FIG. 3 shows the vessel containing the mixture of incubated whole blood diluted in approximately 0.5 cc phosphate buffered saline (PBS) 10 and reagents exposed to a strong magnetic gradient 26 at a predetermined point on the outer surface of the reaction vessel. The magnetic field causes the migration of antibodies non-competitively bound to the gp120 antigen on the HIV infected blood lymphocytes 22 to the inner surface of the reaction vessel at the maximum point of concentration of the magnetic gradient 26, thus separating the HIV-infected peripheral blood lymphocytes 18 from the uninfected peripheral blood lymphocytes 24 in the diluted whole blood sample. The magnetic separation takes approximately 20 seconds.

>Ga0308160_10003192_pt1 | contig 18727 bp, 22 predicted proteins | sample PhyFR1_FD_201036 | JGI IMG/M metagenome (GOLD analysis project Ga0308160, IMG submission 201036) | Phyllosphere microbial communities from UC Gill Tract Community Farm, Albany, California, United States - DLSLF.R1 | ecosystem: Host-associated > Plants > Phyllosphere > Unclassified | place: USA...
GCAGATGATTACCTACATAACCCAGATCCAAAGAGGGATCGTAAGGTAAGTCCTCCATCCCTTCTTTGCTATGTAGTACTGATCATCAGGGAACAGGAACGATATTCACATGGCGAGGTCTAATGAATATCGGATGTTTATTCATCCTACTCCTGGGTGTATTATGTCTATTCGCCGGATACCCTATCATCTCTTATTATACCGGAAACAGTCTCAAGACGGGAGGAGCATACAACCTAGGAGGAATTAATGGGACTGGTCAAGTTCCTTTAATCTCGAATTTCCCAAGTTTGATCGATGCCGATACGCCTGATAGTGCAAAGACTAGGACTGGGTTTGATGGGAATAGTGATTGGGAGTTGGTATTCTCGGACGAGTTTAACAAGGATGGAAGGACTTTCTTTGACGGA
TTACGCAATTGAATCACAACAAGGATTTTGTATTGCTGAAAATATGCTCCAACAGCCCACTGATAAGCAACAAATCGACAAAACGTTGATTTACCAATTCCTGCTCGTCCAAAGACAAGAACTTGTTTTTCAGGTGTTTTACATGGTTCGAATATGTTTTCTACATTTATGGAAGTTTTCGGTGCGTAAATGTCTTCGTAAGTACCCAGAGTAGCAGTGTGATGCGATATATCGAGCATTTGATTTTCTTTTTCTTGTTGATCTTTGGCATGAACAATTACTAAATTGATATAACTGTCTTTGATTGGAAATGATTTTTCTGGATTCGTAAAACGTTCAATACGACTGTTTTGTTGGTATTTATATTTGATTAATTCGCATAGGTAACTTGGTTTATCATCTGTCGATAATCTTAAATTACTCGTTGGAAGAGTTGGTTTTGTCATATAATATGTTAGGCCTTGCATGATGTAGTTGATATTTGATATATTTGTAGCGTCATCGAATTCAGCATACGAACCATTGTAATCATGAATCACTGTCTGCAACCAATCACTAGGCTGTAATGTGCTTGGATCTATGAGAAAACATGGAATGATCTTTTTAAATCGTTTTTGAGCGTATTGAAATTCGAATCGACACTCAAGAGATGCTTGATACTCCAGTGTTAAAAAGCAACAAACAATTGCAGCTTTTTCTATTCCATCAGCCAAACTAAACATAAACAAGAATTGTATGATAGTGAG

FIG. 4 shows the vessel after the designated time for magnetic separation to occur. The predetermined point of maximum magnetic concentration at the gradient 26 is illuminated by a suitable focused light source 28 at 488 nm wavelength, causing all antibodies non-competitively bound to and to the gp120 antigen on the HIV infected blood lymphocytes 22 to glow and to separate from the uninfected peripheral blood lymphocytes 24 in the whole blood sample 10. Fluorescein conjugated anti-gp120 polyclonal antibodies IgG 16 provide a low intensity diffuse background fluorescence.

Reagents

1. Immunodiagnostics, Inc., Product #1121-M: Murine Anti-gp120 HIV-1 mAb Coupled to Paramagmetic Microspheres.

Previous Uses:

a. B and T cell research

b. Ultrastructural analysis

c. B and T cell panning

d. Immunoprecipitation